It was paper cut city. But actually, not that awful. And the skills of that drudgery have come in quite handy.  (And sometimes it was even interesting. If you care about such things.)

JULIA: So there you have it, dear readers. How about you? What's your worst job - and was it really so bad when you consider it might have been feeding axelotls?


  1. That video is hysterical ...and yup, Lucy wins!

  2. Hands down, Lucy has it --- nothing could top the axolotls [but I do remember typing Sunday church bulletins on a Gestetner stencil . . . kind of being in the dark ages of duplicating compared to today’s desktop publishing.]

  3. I'm hysterical--tears running down my cheeks!! WHERE DID YOU FIND THAT VIDEO???

  4. Is it just me, or does the link to the survey, part 2 not work?

    My worst job was probably my first "real" job - corn detasseling. I was 14 or 15, walking down rows of corn pulling off the tops of the plants so only every fifth row could pollinate the rest. Tassels, whips or suckers - yank 'em all. I discovered a corn pollen allergy so I wore sweats and one of my dad's old long-sleeved shirts, with gloves, in 90 degree heat. I was glad for the gloves when I came across a tassel with corn smut, a fungus that causes kernels to become gray and very large - a delicacy in Mexico, but truly disgusting looking (Google it, and imagine eating that!). The crew was all girls, but we had a creepy male driver who used to wander the rows looking for girls taking pee breaks - yes, we had to pee in the field.

  5. It's not just you, Sandi. And I'm so ready to give more answers.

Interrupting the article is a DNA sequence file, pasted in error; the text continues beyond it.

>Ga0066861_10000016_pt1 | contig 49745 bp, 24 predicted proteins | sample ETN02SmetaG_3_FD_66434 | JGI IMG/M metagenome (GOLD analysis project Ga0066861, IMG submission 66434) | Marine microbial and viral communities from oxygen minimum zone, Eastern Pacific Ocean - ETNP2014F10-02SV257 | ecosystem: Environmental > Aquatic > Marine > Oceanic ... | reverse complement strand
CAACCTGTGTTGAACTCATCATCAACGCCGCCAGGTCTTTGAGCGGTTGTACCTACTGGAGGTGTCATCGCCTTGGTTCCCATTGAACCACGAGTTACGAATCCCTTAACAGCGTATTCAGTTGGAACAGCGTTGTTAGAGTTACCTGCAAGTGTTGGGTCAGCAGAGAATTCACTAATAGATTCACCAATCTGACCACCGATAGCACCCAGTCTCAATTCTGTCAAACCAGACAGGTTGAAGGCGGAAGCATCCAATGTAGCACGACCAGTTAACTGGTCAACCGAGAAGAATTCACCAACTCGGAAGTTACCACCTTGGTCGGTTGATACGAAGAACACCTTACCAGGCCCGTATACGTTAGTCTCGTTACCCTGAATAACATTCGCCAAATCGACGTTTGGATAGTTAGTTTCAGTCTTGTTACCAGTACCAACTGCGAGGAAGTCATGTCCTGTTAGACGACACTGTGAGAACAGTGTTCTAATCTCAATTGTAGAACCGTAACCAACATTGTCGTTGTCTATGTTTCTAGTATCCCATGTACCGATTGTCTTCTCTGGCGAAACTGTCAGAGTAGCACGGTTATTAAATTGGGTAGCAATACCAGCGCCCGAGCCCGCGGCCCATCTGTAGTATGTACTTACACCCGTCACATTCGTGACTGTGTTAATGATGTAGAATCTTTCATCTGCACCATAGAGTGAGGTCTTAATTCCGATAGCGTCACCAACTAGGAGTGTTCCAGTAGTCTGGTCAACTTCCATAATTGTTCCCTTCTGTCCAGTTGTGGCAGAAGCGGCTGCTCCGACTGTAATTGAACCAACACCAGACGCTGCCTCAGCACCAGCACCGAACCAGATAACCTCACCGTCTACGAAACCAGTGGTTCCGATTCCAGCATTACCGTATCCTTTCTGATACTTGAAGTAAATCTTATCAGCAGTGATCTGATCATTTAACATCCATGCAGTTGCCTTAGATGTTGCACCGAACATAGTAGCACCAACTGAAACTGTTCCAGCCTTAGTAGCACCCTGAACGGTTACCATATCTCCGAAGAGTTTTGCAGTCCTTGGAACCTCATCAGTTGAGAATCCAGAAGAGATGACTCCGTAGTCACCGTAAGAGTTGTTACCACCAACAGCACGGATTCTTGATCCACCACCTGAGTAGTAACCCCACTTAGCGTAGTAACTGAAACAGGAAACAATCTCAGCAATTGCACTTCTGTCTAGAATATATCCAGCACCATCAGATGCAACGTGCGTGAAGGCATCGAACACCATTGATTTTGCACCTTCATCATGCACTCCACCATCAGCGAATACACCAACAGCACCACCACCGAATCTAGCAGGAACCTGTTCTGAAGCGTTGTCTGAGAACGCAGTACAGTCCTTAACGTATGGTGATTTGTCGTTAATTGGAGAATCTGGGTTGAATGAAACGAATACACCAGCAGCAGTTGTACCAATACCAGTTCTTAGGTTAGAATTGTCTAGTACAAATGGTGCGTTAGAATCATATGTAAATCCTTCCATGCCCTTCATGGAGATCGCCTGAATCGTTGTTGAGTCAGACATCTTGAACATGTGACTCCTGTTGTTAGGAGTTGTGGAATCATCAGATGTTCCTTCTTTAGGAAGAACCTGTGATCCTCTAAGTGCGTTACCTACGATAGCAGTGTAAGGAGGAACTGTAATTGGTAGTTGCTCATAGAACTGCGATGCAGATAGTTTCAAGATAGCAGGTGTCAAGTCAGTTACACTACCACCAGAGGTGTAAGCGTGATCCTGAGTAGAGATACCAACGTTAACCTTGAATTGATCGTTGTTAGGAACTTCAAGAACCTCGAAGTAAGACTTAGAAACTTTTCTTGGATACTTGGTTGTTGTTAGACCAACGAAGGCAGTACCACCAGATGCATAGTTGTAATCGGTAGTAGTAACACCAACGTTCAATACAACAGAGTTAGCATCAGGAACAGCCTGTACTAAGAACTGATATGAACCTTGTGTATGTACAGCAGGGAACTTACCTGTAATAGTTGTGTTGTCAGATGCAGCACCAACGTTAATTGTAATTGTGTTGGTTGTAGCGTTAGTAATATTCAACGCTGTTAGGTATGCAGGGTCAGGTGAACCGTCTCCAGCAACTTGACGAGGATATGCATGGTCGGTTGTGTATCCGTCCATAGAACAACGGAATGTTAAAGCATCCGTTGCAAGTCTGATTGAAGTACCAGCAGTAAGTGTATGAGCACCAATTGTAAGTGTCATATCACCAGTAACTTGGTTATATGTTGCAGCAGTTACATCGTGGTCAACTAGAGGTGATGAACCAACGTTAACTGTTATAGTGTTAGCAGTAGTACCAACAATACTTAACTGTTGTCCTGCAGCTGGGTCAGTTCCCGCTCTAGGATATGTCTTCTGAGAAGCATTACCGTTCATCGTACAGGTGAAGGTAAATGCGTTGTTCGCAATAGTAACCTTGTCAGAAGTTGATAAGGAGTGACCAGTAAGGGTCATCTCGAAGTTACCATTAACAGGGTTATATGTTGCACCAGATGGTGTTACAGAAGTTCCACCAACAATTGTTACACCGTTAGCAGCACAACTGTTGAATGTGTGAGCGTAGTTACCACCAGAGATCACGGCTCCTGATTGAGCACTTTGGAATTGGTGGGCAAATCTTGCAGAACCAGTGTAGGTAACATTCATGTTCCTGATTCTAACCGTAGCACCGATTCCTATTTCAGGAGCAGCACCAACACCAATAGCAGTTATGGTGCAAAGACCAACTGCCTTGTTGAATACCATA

6. Sandi:
    I couldn't make the link work, either, but if you copy the web address and paste it into your browser, it should take you right to the survey page. [There’s a couple of really tough, thought-provoking questions on there . . . should be quite a game!]

  7. Sandi...I don't think I ever want to eat corn again!

    My first job was volunteering in a library, which I did from sixth grade until I was a junior in high school. I loved it! Then I needed to earn money for college so I had to get a paying job. I became a junior nurses aide in a hospital. Although there were other duties involved, a big part of the job consisted of delivering and EMPTYING bed pans. Think "Sick" people. Think "Intestinal Disorders". I did enjoy getting to know patients who had to spend weeks, and sometimes months, in the hospital. This was back in the Sixties, when non-life threatening things like back surgery required a three month hospitalization. (SO glad I had my back surgeries in the 21st century!) We also delivered food trays, made beds, sterilized thermometers, answered call buttons for things that did not require a nurse.

    I had some odd temp jobs, including the one I was told "everybody begs to do, and you are the lucky one who gets to do it this time". The agency said I would be "folding small calendars and stuffing them in envelopes". Yeah. We had to lug extremely heavy boxes of books, empty the boxes, and repack the books in other boxes, and then lug the repacked boxes somewhere. This was prior to my surgeries and my back was already not in good shape.There was a place to toss aside books that were damaged. We were allowed to take any damaged books we might like. They were mostly books that analyzed different kinds of strategies in sports like football, etc. Since I do not believe in football, I did not want any of the books.

    My absolutely worst job was working as a telemarketer,which I did at night for about three years. Yes, there IS a Hell. Occupants of Hell work in half-cubicles while tethered to a headset, calling so-called "established customers" who have no recollection of having purchased anything from the company. Bathroom breaks were timed. (There were good employee discounts, though. The company mainly sold books -and they were not about football -so I took advantage of the discounts.)

  8. Poor Lucy, you probably had nightmares about those creatures! I sure would. shudder